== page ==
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Bulkier glass formability enhanced by minor alloying additions
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Image of FIG. 1.
FIG. 1.

(a) The critical casting diameter as a function of Ti concentration in a series of alloys , showing (containing 4.9% Ti) is the bulkiest glass-forming alloy; (b) The calculated isopleth, i.e., a temperature versus Ti concentration section, obtained by maintaining the compositions of Cu, Ni, and Al fixed at 31.3%, 4.0%, and 8.5%, respectively. The shaded area denotes the experimentally observed bulk glass-forming range.

Image of FIG. 2.
FIG. 2.

XRD patterns obtained from as-cast rods with diameters of 6 and for the base alloy , for alloy A1 (containing 1.5% Ti), for alloy (containing 4.9% Ti) and for alloy A2 (containing 6.5% Ti).

Image of FIG. 3.
FIG. 3.

DSC traces of a series of alloys (, 1.5, 3.5, 4.9, 6.5, and 8.0), with the specimens being taken from as-cast rods of these alloys. The upward arrows refer to the glass transition temperatures and the downward ones denote the onset crystallization temperatures .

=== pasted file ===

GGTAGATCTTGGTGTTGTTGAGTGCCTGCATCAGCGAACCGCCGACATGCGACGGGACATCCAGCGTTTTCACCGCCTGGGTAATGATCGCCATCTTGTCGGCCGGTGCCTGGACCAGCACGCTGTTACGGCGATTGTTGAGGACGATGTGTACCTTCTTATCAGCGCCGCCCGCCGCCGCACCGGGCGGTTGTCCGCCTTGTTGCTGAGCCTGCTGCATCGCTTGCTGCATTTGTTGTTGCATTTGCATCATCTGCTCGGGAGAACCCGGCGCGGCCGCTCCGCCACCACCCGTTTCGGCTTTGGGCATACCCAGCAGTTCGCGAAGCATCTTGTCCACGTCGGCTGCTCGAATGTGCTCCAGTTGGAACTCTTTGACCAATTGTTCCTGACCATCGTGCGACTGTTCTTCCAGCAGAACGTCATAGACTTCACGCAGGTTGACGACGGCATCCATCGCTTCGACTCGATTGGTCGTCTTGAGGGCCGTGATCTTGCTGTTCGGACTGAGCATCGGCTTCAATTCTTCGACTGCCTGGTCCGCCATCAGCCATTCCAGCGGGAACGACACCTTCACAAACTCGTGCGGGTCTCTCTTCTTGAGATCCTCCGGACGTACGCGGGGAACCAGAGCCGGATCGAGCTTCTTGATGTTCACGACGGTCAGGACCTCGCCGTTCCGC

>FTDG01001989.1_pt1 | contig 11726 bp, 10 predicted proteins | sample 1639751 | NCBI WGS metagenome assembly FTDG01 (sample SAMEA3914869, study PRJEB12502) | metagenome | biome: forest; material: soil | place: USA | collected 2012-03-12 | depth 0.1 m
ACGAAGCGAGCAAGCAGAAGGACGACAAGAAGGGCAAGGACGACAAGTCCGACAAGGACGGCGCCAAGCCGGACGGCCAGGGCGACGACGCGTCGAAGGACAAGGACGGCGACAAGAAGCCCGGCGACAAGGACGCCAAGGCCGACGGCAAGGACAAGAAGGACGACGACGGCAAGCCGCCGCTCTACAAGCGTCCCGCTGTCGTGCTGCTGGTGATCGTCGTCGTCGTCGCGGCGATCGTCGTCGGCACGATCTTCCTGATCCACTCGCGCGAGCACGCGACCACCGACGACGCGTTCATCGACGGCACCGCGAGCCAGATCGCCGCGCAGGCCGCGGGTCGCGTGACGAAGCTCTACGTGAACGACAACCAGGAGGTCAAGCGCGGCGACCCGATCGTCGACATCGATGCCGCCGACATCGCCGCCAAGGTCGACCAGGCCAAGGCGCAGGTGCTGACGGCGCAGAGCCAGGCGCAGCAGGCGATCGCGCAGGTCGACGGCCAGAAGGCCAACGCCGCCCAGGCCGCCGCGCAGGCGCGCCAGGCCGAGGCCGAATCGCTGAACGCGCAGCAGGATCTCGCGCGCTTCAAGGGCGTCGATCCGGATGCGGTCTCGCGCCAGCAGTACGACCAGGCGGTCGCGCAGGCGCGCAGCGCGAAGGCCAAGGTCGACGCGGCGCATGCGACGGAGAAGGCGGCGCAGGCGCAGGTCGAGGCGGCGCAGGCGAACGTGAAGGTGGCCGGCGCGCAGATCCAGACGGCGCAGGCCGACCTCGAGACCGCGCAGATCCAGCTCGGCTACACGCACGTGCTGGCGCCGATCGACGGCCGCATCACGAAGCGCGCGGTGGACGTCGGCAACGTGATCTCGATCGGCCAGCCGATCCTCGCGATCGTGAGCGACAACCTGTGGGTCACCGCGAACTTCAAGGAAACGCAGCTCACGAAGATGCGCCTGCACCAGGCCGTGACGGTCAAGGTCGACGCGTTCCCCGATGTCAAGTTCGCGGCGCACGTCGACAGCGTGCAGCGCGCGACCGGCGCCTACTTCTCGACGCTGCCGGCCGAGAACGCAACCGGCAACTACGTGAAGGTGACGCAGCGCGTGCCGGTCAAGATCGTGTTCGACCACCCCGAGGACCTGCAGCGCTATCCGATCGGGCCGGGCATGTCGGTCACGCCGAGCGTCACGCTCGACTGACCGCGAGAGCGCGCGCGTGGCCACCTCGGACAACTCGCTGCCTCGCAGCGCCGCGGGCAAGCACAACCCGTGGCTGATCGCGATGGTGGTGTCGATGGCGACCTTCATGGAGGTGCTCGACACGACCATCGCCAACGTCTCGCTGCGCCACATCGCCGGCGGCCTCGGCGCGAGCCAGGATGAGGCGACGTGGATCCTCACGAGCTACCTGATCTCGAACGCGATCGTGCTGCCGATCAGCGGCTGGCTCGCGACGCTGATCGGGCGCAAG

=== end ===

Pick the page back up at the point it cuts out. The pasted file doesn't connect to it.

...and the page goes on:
Image of FIG. 4.
FIG. 4.

XRD patterns obtained from as-cast rods with diameters of for alloys B1 , B2 , B3 , and for alloy B4 .


Generic image for table
Table I.

Critical casting diameter of ZrTiCuNiAl alloys whose compositions are obtained by partially substituting Ti for each component (i.e., Zr, “”, Cu, Ni, and Al) in a base alloy . The optimum amount of Ti replacement is determined by the thermodynamic calculations, which is corresponding to the maximum liquidus depression in each replacement scheme.


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752b84549af89a08dbdd7fdb8b9568b5 journal.articlezxybnytfddd
Scitation: Bulkier glass formability enhanced by minor alloying additions